Wall Street is mounting a last-ditch push to influence the final shape of a historic financial overhaul package, now just weeks or even days from becoming law.
At stake are billions of dollars in lucrative businesses that banks either don't want to give up or don't want to change in ways that would dent their profits.
The next 48 hours will be critical. On Wednesday, U.S. lawmakers are scheduled to hammer out measures that restrict a bank's ability to make bets with its own capital. Then, on Thursday, they are due to take up changes to the way derivatives are traded.
For Wall Street, these are the last battles in the long war over financial regulation. Banks are trying to limit the scope of the proposed changes or postpone them, since in many cases the extent of the reform corresponds directly to the size of the potential hit to their earnings.
At the top of their agenda is killing a controversial measure inserted into the Senate version of the bill that could force banks to spin off their derivatives trading desks into separate entities.
Next on the wish list: watering down the so-called Volcker Rule, which prevents banks from using their own capital to place bets, whether directly or through hedge funds and private-equity vehicles.
If such reforms are implemented as currently envisioned, banks like J.P. Morgan Chase & Co. and Goldman Sachs Group Inc. could see their earnings per share fall 18 per cent and 23 per cent, respectively, according to a recent report from Citigroup.
With President Obama travelling to the Group of 20 summit in Toronto, Congressional Democrats are aiming to hash out a final version of the bill by the end of this week. Their goal is to have the bill on the president's desk for signing before the July 4th national holiday.
"While the time left may be short, the decisions that will be made over the next few days will have huge impacts for the next generation," says Thomas Quaadman, a vice-president at the U.S. Chamber of Commerce who is lobbying against certain aspects of the bill. The coming days will be "long and require large amounts of caffeine."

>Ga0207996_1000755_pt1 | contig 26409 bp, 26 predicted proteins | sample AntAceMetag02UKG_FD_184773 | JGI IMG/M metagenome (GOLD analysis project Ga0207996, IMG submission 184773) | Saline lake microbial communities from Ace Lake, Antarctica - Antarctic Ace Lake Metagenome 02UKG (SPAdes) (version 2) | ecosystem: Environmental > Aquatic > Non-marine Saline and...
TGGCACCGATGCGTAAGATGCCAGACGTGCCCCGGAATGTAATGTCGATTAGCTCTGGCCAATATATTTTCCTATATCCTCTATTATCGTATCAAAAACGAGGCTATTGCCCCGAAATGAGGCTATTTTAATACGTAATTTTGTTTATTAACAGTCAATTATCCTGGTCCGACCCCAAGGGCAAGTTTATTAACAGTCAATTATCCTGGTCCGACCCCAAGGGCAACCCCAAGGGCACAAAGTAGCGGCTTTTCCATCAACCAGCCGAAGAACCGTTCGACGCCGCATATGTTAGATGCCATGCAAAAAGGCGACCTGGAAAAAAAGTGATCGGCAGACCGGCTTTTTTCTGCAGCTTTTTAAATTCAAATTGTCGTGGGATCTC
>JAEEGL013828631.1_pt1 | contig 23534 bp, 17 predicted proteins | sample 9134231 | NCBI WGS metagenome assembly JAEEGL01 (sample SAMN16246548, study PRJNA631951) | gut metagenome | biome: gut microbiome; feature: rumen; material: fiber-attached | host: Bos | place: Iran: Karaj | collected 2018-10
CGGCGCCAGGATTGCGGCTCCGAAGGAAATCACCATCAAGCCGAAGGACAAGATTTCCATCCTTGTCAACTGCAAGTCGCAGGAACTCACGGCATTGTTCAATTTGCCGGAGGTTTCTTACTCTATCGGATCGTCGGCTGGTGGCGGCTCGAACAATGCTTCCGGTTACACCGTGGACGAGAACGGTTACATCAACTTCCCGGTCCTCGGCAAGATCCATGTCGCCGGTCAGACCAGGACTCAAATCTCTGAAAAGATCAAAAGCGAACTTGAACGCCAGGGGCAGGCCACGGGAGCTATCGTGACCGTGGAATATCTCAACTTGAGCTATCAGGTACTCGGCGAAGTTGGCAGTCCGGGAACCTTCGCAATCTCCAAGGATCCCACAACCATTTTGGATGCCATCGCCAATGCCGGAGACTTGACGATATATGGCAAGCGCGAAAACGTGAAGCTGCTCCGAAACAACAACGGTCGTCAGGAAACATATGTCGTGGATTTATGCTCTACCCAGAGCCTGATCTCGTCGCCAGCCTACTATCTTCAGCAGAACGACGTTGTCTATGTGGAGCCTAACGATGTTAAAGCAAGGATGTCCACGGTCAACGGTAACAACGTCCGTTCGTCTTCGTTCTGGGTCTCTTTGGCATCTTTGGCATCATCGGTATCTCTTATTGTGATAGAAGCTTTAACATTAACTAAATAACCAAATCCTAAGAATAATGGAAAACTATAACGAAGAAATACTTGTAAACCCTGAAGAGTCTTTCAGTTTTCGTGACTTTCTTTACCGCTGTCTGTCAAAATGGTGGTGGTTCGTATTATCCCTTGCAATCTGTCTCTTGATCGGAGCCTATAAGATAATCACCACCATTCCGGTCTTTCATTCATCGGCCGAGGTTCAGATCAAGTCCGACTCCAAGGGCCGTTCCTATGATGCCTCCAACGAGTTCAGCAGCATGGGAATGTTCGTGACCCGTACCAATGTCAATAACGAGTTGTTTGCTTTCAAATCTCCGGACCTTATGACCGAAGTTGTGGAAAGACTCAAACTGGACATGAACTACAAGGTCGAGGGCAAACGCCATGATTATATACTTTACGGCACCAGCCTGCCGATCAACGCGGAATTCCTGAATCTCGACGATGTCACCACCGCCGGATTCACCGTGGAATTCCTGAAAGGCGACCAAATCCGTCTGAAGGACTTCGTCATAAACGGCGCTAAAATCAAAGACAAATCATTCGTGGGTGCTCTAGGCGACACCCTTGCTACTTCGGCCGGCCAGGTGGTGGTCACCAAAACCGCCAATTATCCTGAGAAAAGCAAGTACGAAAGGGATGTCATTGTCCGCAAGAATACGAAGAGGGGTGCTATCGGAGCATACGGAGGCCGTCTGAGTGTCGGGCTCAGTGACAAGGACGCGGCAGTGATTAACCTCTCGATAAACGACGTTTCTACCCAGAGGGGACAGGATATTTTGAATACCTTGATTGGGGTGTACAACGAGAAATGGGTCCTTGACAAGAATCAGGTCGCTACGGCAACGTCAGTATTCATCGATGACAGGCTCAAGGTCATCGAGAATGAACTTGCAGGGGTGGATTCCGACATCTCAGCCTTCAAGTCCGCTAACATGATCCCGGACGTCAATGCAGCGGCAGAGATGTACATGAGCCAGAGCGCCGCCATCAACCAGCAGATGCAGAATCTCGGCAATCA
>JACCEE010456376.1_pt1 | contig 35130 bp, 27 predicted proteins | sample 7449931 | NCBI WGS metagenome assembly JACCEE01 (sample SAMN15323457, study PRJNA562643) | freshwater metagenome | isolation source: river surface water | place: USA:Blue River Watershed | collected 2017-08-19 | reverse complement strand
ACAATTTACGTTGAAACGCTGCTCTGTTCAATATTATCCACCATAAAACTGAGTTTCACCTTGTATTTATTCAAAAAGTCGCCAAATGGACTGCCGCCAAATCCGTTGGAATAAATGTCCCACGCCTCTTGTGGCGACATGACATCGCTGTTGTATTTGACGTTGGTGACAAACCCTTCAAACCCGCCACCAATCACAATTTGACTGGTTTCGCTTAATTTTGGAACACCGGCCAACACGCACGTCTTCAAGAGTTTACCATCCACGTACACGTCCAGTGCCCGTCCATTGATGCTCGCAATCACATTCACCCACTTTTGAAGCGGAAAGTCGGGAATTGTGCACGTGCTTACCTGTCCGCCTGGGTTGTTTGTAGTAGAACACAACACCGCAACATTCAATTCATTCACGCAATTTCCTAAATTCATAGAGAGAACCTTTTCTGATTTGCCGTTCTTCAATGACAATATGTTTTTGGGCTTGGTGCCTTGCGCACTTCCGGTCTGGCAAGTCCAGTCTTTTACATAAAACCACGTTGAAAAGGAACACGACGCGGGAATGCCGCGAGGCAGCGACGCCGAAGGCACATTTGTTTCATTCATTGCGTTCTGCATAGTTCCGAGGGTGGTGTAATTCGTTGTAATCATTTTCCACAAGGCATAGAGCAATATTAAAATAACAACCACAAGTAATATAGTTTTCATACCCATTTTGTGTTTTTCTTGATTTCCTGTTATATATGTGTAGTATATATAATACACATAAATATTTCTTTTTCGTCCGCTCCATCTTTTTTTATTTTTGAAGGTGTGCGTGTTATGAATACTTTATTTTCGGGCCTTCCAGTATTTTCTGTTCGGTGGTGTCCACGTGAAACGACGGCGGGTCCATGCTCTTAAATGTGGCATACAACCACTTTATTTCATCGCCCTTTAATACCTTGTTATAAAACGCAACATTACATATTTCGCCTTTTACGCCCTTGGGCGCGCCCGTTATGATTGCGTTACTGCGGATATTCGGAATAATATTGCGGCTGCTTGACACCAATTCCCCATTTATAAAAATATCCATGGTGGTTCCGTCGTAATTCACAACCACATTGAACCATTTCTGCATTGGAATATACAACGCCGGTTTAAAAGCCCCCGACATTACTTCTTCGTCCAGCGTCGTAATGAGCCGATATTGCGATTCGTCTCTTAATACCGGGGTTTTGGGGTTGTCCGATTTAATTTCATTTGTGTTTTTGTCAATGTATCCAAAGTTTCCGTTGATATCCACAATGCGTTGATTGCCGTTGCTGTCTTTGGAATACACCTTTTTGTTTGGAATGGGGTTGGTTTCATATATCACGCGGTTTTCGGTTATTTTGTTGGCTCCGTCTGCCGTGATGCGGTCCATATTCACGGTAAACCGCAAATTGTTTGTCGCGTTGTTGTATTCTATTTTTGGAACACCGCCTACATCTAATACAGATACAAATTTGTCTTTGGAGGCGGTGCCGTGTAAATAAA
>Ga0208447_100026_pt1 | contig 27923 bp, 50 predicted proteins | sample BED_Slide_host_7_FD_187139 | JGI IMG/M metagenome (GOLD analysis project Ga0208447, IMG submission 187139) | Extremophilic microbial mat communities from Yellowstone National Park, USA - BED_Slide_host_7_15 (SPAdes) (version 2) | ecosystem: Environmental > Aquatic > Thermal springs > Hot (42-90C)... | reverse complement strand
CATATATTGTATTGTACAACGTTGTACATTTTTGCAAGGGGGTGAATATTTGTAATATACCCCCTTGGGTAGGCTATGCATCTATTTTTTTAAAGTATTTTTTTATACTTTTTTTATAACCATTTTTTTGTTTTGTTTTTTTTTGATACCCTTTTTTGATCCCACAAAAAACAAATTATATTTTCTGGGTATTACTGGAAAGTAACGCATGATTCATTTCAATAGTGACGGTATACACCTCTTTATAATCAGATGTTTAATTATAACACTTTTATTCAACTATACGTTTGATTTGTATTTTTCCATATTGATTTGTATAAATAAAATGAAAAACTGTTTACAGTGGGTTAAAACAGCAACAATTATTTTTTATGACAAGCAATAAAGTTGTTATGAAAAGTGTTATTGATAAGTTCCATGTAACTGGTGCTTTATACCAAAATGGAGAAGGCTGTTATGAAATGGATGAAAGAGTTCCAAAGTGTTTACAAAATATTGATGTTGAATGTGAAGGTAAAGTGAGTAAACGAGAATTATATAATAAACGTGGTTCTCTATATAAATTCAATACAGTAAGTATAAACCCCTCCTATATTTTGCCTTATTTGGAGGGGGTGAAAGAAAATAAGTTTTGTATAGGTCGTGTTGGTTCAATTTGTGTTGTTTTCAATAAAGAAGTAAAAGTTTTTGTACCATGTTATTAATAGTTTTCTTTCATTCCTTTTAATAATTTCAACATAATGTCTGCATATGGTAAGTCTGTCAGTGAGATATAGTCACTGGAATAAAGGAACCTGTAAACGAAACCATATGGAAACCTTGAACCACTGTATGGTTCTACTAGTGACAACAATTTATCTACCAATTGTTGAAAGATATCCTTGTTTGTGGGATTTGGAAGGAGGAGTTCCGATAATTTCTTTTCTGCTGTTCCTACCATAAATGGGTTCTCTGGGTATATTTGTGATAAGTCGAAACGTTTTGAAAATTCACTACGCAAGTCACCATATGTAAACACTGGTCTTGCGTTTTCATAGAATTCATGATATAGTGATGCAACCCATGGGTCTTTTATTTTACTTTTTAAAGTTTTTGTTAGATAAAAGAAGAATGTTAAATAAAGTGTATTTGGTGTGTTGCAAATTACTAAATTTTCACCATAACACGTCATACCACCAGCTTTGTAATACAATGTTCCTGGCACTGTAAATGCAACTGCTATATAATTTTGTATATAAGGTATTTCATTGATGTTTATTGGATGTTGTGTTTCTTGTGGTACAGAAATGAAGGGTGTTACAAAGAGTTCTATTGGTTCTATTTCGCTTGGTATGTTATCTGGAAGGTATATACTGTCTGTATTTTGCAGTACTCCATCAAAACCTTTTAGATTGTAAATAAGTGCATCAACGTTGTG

A major remaining bone of contention relates to derivatives, instruments which fluctuate based on the value of an underlying variable. Just five U.S. banks - J.P. Morgan Chase, Bank of America Corp., Goldman Sachs, Citigroup Inc., and Wells Fargo & Co. - account for 97 per cent of the outstanding derivative contracts in the U.S., according to the latest figures from the Office of the Comptroller of the Currency.
The reform bill would force many derivative transactions onto clearinghouses and regulated trading platforms, spurring transparency and competition in a market that has consisted of private deals between two parties.
Such moves will cut into the margins Wall Street firms have enjoyed as middlemen in derivative transactions. But what banks truly detest is a provision championed by Senator Blanche Lincoln of Arkansas. That proposal could force them to exit the derivatives business entirely or oblige them to create separate subsidiaries with their own capital for such trading - also a hugely unpalatable prospect for banks.
No one - including the Obama administration - seems to like the Lincoln proposal, but it has acquired a life of its own. "It's the zombie guy that always comes back," says Paul Miller, a financial analyst at FBR Capital Markets.
Lawmakers will resolve the fate of the provision this week as they move to finish unifying the Senate and House versions of the bill. In exchange for diluting or removing the derivatives spin-off measure, banks may have to accept tighter restrictions on the bets they make with their own capital, says Mr. Miller.
Wednesday's proceedings could hint at such a compromise, when lawmakers take up issues related to the Volcker rule on "proprietary" bets by banks.